Trump won 35% of a highly-split field, more than doubling Kasich, who captured 2nd place with 16% of the vote, and nearly tripling Cruz, who captured 3rd place with 12% of the vote. While Trump didn’t have as high a margin of victory as Sanders, his dominance over the field is arguably more significant given the fact that the field is so split.
Exit polls indicate that Trump won majority support across all demographics, but had particularly high levels of support among non-college educated whites. He was voted the most credible on all issues polled (immigration, the economy, terrorism, and spending) and voted the most electable, willing to “tell it like it is” and able to “bring change”—the only characteristic he lost on was “shares my values” which Cruz won by a significant 9% margin.
This exit poll also found that 65% of all GOP primary voters who participated support banning Muslims from entering the country for an indeterminate amount of time (as proposed by Trump and Cruz). Additionally, it found that 88% of primary voters were somewhat dissatisfied with the federal government and that half thought that the next president should be picked from outside the establishment.
HuffPost pretty much nailed it on the GOP side of this race
Trump’s victory in New Hampshire could represent the brakes falling off of the runaway train that the Republican primary has become. If polling is any guide, Trump is set to absolutely dominate South Carolina (he leads by 16.5% in the RCP average) and Nevada (13% lead in the RCP average) later this month and pick up most of the Deep South states on Super-Tuesday. If this happens, he is almost certainly the GOP nominee, barring his withdrawal from the race. The one caveat to this would be the apparent lack of a ground game for Trump in some of these races, making it possible that his high polling support won’t translate into equivalent victories in some states.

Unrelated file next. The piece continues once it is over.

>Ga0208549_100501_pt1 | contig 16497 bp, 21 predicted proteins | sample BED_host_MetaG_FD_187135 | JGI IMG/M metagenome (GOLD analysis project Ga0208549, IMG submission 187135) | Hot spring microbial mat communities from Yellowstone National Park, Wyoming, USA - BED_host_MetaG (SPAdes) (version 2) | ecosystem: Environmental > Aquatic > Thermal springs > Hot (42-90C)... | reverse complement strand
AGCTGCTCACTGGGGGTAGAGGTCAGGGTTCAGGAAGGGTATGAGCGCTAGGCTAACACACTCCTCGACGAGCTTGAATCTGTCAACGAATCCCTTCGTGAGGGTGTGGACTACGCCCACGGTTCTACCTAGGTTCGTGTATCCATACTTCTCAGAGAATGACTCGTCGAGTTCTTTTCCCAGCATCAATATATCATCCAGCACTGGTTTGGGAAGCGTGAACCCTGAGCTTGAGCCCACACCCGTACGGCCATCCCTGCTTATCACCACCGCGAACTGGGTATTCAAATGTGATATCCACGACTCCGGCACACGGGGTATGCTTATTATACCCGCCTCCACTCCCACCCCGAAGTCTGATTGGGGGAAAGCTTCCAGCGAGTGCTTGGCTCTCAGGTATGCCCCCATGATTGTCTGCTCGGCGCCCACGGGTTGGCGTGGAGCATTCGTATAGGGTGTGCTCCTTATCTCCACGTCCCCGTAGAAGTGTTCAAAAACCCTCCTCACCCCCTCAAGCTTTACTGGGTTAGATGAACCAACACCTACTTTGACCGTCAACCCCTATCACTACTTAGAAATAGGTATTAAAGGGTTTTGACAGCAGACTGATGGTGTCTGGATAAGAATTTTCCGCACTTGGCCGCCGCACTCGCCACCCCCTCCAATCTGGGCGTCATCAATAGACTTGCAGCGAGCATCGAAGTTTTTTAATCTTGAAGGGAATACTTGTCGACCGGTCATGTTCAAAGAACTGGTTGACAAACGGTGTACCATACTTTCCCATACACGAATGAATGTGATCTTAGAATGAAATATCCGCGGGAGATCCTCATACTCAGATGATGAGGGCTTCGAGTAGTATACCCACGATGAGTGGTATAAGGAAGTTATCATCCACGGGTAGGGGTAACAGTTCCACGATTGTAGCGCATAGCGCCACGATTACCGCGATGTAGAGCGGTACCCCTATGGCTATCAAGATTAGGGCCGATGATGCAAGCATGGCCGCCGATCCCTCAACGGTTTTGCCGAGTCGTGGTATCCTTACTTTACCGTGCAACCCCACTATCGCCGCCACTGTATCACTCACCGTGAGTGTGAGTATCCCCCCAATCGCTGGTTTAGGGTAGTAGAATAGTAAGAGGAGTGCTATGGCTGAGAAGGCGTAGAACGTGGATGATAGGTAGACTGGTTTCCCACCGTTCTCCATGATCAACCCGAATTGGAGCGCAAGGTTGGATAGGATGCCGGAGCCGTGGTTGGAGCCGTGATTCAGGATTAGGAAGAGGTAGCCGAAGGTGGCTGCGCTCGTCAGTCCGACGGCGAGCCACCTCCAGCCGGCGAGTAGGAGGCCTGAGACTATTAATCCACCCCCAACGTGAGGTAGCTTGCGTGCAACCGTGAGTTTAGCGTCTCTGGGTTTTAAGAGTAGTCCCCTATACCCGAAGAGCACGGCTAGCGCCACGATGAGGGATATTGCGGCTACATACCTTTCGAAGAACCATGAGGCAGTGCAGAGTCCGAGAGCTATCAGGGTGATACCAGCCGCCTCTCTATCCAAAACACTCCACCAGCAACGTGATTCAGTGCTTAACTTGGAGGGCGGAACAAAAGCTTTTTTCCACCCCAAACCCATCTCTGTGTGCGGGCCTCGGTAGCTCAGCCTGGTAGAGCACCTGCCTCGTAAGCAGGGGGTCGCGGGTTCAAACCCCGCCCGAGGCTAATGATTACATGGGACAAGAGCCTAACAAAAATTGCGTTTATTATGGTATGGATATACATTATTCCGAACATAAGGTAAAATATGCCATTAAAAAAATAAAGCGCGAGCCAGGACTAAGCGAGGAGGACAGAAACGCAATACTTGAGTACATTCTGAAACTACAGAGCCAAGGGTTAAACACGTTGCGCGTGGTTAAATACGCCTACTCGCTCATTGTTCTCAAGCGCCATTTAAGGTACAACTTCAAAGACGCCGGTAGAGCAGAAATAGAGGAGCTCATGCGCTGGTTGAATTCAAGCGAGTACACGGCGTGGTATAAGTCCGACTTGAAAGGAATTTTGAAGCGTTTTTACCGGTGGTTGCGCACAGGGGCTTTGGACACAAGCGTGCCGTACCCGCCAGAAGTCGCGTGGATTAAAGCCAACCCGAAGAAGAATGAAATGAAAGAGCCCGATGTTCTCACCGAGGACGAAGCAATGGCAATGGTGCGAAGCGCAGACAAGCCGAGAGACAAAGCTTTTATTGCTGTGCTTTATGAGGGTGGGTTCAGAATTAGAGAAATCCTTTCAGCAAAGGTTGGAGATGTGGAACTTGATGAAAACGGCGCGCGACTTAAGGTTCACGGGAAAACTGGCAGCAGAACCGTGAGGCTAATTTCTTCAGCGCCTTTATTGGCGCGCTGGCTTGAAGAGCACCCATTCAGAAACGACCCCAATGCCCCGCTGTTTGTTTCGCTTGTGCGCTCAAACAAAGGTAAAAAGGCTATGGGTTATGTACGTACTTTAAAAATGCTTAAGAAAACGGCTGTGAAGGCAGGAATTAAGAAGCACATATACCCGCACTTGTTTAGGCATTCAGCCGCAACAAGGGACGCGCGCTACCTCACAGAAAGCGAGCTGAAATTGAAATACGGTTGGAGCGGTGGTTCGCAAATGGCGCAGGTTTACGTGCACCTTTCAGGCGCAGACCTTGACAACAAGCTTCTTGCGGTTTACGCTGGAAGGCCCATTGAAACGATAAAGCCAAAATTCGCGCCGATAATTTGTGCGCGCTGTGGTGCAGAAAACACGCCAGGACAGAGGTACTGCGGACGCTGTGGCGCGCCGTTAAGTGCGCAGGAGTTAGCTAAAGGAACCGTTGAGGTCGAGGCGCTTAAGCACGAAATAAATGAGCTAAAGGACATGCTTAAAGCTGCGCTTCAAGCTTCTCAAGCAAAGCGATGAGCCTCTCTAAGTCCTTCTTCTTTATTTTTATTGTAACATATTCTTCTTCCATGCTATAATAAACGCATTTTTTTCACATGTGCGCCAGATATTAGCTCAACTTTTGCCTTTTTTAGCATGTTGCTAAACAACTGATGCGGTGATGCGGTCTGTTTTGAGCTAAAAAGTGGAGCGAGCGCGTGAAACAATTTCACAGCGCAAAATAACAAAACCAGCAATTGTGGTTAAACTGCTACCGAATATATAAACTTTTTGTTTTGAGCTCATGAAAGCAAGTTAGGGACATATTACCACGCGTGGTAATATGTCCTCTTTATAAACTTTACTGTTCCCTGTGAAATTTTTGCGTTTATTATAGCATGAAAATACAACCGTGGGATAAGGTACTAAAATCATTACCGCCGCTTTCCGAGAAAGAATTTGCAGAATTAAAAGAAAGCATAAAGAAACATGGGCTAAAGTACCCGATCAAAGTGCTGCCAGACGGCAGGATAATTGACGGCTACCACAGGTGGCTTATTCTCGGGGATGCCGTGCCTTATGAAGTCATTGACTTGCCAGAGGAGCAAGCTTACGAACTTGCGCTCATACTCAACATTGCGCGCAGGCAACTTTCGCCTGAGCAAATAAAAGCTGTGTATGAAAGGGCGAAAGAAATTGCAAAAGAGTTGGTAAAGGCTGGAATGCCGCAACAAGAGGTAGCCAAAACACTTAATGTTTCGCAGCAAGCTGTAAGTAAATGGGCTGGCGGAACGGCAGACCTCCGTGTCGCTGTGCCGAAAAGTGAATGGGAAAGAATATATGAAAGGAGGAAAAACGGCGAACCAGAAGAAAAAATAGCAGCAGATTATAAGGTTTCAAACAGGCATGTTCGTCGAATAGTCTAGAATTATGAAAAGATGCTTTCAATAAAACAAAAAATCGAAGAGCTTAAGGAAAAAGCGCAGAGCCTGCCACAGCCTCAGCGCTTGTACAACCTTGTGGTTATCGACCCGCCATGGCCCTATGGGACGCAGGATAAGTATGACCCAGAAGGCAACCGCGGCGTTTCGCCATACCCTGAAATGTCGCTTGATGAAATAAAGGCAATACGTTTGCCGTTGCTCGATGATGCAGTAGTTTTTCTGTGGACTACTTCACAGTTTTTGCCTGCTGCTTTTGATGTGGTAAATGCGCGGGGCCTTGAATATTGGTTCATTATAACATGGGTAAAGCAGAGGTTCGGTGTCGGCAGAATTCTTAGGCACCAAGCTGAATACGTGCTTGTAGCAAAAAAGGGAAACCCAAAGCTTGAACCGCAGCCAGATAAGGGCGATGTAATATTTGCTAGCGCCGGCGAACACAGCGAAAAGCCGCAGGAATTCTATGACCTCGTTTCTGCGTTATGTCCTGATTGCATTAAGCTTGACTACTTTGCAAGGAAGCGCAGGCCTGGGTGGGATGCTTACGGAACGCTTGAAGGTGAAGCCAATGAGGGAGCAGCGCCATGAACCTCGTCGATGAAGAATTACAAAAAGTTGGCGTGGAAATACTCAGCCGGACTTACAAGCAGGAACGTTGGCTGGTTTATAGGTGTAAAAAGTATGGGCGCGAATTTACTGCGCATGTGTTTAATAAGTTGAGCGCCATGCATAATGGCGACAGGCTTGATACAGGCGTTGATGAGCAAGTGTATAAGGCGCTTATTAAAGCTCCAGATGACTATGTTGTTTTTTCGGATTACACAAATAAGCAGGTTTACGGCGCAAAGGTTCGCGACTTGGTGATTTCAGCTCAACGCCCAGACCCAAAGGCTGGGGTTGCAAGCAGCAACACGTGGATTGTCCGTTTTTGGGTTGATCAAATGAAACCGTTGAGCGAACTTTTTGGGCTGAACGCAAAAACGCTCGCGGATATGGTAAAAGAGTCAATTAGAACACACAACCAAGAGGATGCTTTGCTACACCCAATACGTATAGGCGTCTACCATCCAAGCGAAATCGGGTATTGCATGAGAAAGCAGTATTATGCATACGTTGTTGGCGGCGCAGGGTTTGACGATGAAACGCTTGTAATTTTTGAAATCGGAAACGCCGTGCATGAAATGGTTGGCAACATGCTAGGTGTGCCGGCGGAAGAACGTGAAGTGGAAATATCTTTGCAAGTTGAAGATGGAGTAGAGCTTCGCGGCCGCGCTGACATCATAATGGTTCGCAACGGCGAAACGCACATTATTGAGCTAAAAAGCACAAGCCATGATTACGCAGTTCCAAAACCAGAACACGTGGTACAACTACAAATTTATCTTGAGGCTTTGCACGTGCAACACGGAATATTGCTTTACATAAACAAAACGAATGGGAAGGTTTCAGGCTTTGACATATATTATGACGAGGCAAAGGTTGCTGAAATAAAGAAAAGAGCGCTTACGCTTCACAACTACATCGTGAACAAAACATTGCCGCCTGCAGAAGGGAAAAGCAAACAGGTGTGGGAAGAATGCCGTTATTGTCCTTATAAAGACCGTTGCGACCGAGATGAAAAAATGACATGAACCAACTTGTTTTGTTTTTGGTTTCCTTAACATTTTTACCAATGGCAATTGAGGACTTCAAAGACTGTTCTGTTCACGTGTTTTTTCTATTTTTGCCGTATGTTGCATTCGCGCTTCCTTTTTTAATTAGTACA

Arguably, some of the most important results from the New Hampshire primary are not who did well, but who did badly. Christie has announced his intention to leave the race after coming in 6th, with a disappointing 7% of the vote, and it appears that his last act of the race was to deliver a fatal blow to Rubio. Marco Rubio appeared to be on the rise until the last debate, when Christie pointed out his inability to talk in anything but 25 second talking points, and Rubio responded by repeating his rehearsed line at least three more times. While it is hard to draw a conclusive causal link between such events, the mockery and criticisms levied at Rubio in the days between the debate and the primary appear to be, at least in part, to blame for his disappointing 5th place finish.
Coming in 4th place, Bush is barely holding onto his campaign and will likely be forced to resign in the coming weeks. He has spent an inordinate amount of money in the first two primaries and his donors are jumping ship on his failing campaign. Barring a surprise victory in Nevada or South Carolina, Bush appears to be finished.
Ben Carson and Carly Fiorina had truly pathetic showings in New Hampshire (2.3% and 4.1% respectively) and Carly Fiorina has announced that she will “suspend” her campaign (read: she is quitting the race). I would be unsurprising if Ben Carson follows suit in the coming days and have no earthly clue as to why he has stuck it out this long.
Here are links to the Bernie Sanders and Donald Trump victory speeches. In my opinion, Bernie absolutely hits the nail on the head and delivers one of his best speeches ever, while Trump channels Sarah Palin (unless you are drunk, I doubt that you will get past the first 5 minutes):